Law firm MBM Law has confirmed the conclusion of an eight-day hearing in the South African High Court to determine whether a class action lawsuit against diversified miner Anglo American can proceed.
The parties expect to hear the court’s verdict and next steps of the proceedings in a few months’ time.
The case relates to alleged lead poisoning of 140 000 community members near the Kabwe mine, in Zambia, which had Anglo as an investor between 1925 and 1974, through an indirect minority shareholding of about 10% in State-owned Zambia Broken Hill Development Company – now ZCCM.
The mine was subsequently nationalised in 1974 and closed in 1994.
The 12 representative plaintiffs asked the court to certify a class action against Anglo on behalf of two proposed classes: children under the age of 18 who reside in the Kabwe district and who have suffered injury as a result of alleged lead exposure, as well as children under the age of seven who have lived in Kabwe for at least two years; and women between 18 and 50 years old, who have resided in the Kabwe district for at least two years and have suffered injury as a result of alleged lead exposure.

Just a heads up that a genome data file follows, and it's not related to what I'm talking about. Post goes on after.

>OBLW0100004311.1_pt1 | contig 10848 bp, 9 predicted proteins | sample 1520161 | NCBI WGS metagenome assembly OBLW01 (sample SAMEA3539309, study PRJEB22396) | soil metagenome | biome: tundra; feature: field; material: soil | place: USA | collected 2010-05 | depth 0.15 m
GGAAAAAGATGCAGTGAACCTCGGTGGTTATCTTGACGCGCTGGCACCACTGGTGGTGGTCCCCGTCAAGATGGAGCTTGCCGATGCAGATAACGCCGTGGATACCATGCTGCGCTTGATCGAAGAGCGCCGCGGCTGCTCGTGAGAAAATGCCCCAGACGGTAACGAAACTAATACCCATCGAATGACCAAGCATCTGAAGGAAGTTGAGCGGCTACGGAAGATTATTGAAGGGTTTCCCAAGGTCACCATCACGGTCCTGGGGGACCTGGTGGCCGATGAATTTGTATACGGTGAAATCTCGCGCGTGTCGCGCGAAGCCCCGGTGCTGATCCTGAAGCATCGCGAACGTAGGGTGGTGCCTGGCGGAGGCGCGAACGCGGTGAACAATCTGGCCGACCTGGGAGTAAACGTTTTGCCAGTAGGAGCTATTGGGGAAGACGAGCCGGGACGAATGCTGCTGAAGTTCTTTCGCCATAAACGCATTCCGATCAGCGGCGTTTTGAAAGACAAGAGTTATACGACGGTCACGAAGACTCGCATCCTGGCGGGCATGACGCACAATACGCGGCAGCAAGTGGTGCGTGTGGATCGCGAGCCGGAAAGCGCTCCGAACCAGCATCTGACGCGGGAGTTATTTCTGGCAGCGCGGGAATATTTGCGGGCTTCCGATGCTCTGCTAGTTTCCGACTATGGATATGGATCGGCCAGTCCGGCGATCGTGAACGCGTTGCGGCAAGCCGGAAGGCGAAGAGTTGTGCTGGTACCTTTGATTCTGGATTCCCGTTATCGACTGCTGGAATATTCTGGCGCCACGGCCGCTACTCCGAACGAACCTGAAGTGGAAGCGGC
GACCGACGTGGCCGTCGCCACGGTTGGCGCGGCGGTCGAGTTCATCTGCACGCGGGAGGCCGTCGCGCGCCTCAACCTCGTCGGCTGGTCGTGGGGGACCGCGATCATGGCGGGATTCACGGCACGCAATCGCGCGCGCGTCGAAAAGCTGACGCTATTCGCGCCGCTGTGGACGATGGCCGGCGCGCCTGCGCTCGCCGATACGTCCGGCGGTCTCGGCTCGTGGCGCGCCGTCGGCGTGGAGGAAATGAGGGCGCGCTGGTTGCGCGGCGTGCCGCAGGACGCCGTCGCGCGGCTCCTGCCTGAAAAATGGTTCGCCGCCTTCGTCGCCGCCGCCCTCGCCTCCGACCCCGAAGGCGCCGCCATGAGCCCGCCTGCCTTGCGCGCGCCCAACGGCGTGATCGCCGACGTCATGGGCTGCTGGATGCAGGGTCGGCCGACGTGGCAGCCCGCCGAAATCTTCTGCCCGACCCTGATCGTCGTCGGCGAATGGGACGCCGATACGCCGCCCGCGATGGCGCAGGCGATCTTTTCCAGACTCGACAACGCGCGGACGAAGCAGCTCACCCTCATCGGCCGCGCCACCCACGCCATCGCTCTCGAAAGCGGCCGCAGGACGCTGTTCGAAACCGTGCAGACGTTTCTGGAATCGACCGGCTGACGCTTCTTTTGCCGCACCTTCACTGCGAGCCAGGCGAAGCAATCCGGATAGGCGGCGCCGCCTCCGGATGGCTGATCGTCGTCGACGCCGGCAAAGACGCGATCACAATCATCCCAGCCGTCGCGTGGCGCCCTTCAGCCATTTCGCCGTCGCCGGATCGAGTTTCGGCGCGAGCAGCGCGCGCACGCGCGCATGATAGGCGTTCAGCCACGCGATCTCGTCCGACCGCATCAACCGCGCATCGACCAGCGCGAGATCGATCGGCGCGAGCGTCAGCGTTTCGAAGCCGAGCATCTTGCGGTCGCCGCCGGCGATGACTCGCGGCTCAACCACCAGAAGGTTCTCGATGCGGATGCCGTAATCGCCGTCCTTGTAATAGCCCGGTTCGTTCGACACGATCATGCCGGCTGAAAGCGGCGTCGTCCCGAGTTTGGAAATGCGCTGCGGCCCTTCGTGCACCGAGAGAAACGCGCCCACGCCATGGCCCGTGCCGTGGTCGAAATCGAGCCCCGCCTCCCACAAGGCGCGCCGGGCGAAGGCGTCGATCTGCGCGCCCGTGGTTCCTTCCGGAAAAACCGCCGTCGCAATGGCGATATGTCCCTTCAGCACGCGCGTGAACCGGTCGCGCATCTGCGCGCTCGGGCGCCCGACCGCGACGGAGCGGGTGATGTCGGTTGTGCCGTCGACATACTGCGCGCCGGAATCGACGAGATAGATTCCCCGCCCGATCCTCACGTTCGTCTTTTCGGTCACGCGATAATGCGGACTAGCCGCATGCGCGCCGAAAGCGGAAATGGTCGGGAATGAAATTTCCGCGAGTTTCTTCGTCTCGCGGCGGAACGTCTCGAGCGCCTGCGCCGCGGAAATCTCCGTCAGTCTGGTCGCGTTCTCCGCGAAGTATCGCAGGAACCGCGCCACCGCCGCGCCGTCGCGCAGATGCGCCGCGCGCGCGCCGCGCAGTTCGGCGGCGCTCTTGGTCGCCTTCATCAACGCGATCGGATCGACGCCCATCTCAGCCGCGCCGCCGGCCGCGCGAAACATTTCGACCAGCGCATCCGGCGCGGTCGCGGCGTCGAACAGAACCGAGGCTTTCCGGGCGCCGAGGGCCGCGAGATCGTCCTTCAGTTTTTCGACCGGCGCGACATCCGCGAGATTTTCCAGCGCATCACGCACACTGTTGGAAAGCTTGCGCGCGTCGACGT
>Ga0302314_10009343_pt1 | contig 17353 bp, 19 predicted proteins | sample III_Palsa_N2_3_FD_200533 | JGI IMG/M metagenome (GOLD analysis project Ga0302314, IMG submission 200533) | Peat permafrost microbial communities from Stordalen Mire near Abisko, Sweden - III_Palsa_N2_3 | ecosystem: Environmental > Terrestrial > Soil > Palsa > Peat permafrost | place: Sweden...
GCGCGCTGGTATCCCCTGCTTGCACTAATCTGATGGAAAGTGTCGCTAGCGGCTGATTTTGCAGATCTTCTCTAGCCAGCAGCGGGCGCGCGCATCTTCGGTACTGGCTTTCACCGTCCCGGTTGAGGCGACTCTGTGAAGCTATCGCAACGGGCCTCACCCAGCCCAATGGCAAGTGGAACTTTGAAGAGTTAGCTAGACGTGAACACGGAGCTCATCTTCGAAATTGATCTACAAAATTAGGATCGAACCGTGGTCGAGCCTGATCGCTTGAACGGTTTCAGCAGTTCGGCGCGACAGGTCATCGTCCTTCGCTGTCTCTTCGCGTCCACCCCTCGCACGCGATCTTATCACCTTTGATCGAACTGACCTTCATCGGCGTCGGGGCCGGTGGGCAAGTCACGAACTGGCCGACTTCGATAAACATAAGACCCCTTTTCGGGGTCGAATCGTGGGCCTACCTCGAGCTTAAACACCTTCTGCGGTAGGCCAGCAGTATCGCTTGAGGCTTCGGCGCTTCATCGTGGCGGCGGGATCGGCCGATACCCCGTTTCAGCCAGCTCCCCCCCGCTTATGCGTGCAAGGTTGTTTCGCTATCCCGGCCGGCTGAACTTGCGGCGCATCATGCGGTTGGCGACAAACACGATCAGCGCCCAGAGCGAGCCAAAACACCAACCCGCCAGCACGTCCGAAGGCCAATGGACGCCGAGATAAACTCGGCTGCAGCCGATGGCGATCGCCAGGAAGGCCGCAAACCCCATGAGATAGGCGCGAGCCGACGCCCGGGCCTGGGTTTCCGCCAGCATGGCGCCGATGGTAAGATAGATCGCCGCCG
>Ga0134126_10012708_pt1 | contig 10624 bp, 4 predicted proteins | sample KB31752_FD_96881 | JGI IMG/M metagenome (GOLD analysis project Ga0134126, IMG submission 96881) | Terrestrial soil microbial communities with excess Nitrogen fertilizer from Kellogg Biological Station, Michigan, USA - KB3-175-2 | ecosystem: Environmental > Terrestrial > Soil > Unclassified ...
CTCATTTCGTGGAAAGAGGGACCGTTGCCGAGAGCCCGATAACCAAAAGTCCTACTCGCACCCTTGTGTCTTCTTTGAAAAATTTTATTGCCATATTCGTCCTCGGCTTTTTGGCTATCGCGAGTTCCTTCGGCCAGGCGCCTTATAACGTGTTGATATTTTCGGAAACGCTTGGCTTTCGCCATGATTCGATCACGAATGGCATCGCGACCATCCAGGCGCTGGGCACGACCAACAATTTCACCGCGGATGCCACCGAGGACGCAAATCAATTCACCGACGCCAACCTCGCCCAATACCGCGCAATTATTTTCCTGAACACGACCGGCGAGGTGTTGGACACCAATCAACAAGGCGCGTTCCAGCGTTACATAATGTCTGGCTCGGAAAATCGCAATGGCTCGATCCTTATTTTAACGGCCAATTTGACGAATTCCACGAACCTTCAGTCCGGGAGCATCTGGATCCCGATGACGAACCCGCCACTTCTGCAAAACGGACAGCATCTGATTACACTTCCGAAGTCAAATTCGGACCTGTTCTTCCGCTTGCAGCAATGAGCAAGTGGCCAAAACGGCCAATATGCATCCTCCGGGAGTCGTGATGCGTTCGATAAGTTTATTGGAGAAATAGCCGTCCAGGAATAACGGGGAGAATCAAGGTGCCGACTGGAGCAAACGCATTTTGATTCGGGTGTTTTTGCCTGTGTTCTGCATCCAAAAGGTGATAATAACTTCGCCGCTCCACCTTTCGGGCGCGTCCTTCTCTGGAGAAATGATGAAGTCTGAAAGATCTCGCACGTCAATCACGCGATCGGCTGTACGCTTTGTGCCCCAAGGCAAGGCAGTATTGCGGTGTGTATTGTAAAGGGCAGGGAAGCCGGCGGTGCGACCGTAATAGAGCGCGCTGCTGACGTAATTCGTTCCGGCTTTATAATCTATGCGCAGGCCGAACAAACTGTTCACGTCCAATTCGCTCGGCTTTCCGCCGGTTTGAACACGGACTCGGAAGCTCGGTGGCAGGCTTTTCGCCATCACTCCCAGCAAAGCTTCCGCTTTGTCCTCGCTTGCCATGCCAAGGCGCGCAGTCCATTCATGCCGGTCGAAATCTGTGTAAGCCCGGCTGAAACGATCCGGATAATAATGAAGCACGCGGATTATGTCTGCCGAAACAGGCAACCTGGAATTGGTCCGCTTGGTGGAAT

MBM Law says the mine has left severe lead pollution and serious human rights concerns in its wake and that the site still contains millions of tons of waste, with lead dust from uncovered waste dumps continuing to blow over to nearby residential areas.
Anglo maintains that numerous companies and artisanal miners in and around Kabwe have undertaken uncontrolled mining and processing activity in the last 50 years, and that its involvement at the mine never constituted operating the mine. At best, the company provided technical advisory services to the mine’s operator, which MBM Law believes is relevant to legal liability.
Anglo is also adamant that the site was not remediated upon closure of the mine 20 years after its nationalisation, rendering ZCCM as the operator and owner of the mine liable for historical claims.
Anglo cites ZCCM’s own words, as per a 1996 report issued, in admitting that the collapse of emission control mechanisms following nationalisation most likely represents the worst period of lead pollution in the history of the Kabwe mine, which would persist even if the plant were closed for multiple decades.
However, the claimants presented what they deemed as robust evidence in the eight-day High Court hearing that at least 66% of the lead contamination present in the environment around the Kabwe mine was discharged between 1925 and 1974 – when Anglo had its indirect shareholding in the mine.
Edited by: Chanel de Bruyn
Creamer Media Senior Deputy Editor Online
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